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Epigenetics: A look at a pioneer and his field

A most interesting article in Science sticks its collective toe into what epigenetic inheritance means for Darwinian biology via a profile of Michael Skinner, an epigeneticist portrayed as a controversial figure (but, of course he would have to be, wouldn’t he?)

Epigenetics just means that genes can be altered during an organism’s lifetime and passed on that way (Lamarckism). Darwin became more of a Lamarckist as his knowledge progressed, but his followers have tended to be hostile to the idea because it detracts from the hunt for evidence for Darwin’s natural selection acting on random mutations as the almost exclusive source of change.

In fact, it means that hereafter research is required to determine what is causing a change. All change can’t just be attributed to Darwinism, whatever the true cause.

Behind the paywall, we can learn:

Michael Skinner is gleefully listing the disciplines that he’s ruffled with his contention that, without altering the sequence of DNA, certain chemicals can cause harmful health effects that pass down generations. Toxicologists are so outraged that they have tried to block his funding, he says. Geneticists resist having their decades-old understanding of inheritance overturned. Then there are the evolutionary biologists, who have “the biggest knee-jerk reaction of all.” Skepticism is to be expected, Skinner acknowledges: “This is probably going to be the biggest paradigm shift in science in recent history,” he declares.

Like he doesn’t much care how many squawkers get knocked off their nest eggs?

Skinner seems to relish the role of maverick. He wears a suede Stetson and a long black coat during a recent interview in a downtown yogurt shop in Washington, D.C. He is in town to receive an “American Ingenuity” honor from Smithsonian magazine, awarded to 10 people who “are having a revolutionary effect” on their fields. A related profile in the magazine is the latest in a stream of favorable media articles recorded on Skinner’s online curriculum vitae and lab website.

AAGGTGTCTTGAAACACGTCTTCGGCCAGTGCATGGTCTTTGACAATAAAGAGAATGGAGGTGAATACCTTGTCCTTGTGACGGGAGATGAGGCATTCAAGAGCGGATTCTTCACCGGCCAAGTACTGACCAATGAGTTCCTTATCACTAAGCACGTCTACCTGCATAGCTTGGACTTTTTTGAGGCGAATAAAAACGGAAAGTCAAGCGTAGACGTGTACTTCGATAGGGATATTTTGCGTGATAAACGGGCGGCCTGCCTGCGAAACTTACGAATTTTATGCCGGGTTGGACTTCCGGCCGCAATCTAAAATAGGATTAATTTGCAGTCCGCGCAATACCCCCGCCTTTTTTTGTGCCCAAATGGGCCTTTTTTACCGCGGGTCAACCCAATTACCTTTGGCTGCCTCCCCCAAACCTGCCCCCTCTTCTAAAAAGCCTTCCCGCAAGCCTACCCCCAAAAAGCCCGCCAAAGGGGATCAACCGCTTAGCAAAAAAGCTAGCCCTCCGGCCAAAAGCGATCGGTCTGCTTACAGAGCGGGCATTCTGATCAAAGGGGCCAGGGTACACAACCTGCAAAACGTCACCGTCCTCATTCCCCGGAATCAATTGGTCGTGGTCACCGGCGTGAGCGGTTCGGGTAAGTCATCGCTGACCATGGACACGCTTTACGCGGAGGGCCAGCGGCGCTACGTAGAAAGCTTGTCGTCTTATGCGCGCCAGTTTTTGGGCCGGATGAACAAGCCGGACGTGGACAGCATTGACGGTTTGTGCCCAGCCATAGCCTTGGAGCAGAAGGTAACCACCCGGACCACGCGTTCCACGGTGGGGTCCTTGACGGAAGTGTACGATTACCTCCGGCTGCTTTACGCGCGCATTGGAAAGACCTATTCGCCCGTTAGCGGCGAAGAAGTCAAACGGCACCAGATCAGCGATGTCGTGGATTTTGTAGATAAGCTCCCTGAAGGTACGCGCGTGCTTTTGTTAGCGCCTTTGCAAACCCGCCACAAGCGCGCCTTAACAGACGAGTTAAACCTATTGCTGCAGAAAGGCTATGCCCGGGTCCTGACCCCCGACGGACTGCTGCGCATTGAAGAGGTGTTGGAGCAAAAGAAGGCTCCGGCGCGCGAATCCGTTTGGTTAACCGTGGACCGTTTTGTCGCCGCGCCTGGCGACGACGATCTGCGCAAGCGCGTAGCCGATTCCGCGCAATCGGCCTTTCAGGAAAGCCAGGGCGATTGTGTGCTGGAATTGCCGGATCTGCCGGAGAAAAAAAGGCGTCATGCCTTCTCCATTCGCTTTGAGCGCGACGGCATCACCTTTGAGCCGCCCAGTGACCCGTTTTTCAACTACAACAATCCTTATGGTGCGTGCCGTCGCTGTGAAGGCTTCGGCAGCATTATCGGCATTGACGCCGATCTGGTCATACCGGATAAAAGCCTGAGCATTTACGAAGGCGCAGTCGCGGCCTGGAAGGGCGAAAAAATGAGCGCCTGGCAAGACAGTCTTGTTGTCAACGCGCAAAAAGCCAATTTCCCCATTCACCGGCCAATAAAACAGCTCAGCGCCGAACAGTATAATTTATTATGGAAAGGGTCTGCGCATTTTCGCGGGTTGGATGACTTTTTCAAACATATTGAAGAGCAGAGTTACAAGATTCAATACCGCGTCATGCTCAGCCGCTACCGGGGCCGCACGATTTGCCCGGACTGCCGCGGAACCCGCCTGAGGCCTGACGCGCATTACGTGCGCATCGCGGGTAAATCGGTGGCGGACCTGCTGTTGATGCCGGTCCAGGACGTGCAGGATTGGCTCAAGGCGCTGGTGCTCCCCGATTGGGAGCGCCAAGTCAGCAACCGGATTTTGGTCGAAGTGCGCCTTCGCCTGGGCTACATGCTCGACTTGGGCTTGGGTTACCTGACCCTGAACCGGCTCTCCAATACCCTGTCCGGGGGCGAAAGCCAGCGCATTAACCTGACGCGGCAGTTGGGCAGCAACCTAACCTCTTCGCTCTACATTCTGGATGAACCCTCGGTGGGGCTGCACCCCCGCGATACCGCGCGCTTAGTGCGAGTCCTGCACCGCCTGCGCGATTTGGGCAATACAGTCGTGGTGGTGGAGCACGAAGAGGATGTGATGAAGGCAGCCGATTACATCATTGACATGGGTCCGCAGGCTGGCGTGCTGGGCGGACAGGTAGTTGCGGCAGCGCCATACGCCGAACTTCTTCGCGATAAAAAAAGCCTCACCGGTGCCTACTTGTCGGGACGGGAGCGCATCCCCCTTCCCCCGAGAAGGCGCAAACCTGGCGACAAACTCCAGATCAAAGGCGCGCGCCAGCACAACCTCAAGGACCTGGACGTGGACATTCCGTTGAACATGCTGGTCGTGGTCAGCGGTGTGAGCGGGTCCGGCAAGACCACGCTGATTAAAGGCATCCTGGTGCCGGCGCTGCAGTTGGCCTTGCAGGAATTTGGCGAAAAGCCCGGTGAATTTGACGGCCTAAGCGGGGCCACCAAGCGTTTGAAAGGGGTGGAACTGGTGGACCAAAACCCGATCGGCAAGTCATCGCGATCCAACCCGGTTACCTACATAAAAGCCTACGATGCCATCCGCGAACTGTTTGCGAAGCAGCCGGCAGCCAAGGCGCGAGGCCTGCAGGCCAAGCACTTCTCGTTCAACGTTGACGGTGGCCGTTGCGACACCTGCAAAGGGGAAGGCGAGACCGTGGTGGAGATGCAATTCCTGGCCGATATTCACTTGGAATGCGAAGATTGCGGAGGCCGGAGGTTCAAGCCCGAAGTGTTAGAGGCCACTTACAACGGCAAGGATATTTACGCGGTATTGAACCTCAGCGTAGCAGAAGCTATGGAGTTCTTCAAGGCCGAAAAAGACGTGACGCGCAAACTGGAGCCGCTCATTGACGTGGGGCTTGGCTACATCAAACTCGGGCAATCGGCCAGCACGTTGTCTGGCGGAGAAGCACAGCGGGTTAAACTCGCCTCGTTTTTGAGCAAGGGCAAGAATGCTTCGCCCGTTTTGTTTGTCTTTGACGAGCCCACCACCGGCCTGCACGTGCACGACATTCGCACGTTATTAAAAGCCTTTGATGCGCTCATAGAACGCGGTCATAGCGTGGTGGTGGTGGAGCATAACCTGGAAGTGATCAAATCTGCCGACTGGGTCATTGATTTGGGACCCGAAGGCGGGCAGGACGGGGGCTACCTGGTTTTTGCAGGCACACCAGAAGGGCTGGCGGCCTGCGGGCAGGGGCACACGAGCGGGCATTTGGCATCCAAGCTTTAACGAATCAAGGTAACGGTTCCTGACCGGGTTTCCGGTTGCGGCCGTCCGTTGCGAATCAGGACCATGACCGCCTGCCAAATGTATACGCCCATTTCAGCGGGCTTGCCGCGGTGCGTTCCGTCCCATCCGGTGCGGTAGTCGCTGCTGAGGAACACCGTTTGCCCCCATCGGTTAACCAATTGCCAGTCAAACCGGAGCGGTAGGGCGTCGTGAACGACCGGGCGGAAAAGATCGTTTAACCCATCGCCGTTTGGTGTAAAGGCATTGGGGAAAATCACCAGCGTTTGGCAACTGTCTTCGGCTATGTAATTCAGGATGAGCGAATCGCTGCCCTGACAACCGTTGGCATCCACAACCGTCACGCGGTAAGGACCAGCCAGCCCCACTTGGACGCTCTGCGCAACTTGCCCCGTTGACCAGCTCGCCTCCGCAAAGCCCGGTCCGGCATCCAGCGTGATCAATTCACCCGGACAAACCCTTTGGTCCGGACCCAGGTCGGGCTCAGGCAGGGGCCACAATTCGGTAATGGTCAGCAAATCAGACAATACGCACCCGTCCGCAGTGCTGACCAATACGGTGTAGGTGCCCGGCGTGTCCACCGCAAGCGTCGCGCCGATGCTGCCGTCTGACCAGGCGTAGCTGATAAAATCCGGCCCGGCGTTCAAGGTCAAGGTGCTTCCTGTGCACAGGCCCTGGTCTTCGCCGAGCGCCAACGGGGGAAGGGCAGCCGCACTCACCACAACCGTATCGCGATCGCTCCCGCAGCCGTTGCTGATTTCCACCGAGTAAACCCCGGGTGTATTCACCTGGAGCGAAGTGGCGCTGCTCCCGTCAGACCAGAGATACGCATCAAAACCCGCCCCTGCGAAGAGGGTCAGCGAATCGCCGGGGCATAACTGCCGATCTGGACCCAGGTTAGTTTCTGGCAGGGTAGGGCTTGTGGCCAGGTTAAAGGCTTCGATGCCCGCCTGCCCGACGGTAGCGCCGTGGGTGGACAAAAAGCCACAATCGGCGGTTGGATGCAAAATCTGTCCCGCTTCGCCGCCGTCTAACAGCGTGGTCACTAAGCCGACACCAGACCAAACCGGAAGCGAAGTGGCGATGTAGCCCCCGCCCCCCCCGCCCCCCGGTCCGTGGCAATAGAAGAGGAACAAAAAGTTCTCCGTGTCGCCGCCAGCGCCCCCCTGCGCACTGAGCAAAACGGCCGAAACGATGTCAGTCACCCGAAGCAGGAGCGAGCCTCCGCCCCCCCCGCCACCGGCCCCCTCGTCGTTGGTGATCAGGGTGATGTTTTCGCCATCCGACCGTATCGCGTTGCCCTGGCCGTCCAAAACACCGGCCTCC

It all started when he didn’t believe a postdoc, Andrea Cupp, and made her repeat an experiment “about fifteen times.” Ah, but that would be telling.

To those who don’t flatly dismiss Skinner’s findings, he has raised a tantalizing glimpse of a new phenomenon, one that should be explored further. Transgenerational epigenetics “is either going to be blown away or it’s really going to be confirmed and expanded on and that’s what I find exciting” says epigenetics researcher Wolf Reik of the Babraham Institute in Cambridge, U.K. Skinner doesn’t expect answers anytime soon. “I suspect that for the rest of my career, there will be skeptics,” he says.

Skeptics, that’s one way of putting it.

See also:

Epigenetics: Dawkins’ “selfish gene” discredited by still more scientists you should have heard of

Richard Dawkins responds to “Die, Selfish Gene, Die”: Mere adversarial journalism (Wonder what he thinks of the Science profile of Skinner?)

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One Response to Epigenetics: A look at a pioneer and his field

  1. Great post! Maybe “skeptics” is shorthand for “dogmatic proponents of naturalism that reject testable, repeatable science in favor of belief in their version of the unobservable past.”

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